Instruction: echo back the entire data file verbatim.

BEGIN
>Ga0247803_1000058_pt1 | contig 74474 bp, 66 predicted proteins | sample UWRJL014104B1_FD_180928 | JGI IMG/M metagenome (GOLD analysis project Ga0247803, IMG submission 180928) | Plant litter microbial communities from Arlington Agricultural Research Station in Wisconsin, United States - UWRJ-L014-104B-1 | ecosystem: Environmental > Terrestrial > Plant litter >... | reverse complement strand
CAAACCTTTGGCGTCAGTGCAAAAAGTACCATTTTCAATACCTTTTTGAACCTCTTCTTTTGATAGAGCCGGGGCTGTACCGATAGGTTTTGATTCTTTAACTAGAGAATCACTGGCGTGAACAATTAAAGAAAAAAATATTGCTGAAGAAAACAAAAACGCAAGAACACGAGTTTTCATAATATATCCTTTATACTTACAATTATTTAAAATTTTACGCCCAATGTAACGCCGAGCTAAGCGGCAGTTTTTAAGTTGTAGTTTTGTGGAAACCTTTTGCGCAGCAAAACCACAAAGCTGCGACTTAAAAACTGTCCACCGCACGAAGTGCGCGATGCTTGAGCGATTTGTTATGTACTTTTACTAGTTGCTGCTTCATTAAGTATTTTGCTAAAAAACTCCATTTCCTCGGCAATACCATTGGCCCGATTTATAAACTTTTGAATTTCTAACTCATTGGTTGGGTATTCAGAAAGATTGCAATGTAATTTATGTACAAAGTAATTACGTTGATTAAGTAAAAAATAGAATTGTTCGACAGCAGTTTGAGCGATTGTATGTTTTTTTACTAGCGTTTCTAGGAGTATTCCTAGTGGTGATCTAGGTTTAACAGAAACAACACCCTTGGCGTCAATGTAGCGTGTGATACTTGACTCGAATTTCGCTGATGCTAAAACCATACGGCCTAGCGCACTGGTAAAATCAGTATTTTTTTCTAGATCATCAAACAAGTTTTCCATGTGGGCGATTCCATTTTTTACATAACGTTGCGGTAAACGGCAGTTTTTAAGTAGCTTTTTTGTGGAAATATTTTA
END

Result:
>Ga0247803_1000058_pt1 | contig 74474 bp, 66 predicted proteins | sample UWRJL014104B1_FD_180928 | JGI IMG/M metagenome (GOLD analysis project Ga0247803, IMG submission 180928) | Plant litter microbial communities from Arlington Agricultural Research Station in Wisconsin, United States - UWRJ-L014-104B-1 | ecosystem: Environmental > Terrestrial > Plant litter >... | reverse complement strand
CAAACCTTTGGCGTCAGTGCAAAAAGTACCATTTTCAATACCTTTTTGAACCTCTTCTTTTGATAGAGCCGGGGCTGTACCGATAGGTTTTGATTCTTTAACTAGAGAATCACTGGCGTGAACAATTAAAGAAAAAAATATTGCTGAAGAAAACAAAAACGCAAGAACACGAGTTTTCATAATATATCCTTTATACTTACAATTATTTAAAATTTTACGCCCAATGTAACGCCGAGCTAAGCGGCAGTTTTTAAGTTGTAGTTTTGTGGAAACCTTTTGCGCAGCAAAACCACAAAGCTGCGACTTAAAAACTGTCCACCGCACGAAGTGCGCGATGCTTGAGCGATTTGTTATGTACTTTTACTAGTTGCTGCTTCATTAAGTATTTTGCTAAAAAACTCCATTTCCTCGGCAATACCATTGGCCCGATTTATAAACTTTTGAATTTCTAACTCATTGGTTGGGTATTCAGAAAGATTGCAATGTAATTTATGTACAAAGTAATTACGTTGATTAAGTAAAAAATAGAATTGTTCGACAGCAGTTTGAGCGATTGTATGTTTTTTTACTAGCGTTTCTAGGAGTATTCCTAGTGGTGATCTAGGTTTAACAGAAACAACACCCTTGGCGTCAATGTAGCGTGTGATACTTGACTCGAATTTCGCTGATGCTAAAACCATACGGCCTAGCGCACTGGTAAAATCAGTATTTTTTTCTAGATCATCAAACAAGTTTTCCATGTGGGCGATTCCATTTTTTACATAACGTTGCGGTAAACGGCAGTTTTTAAGTAGCTTTTTTGTGGAAATATTTTA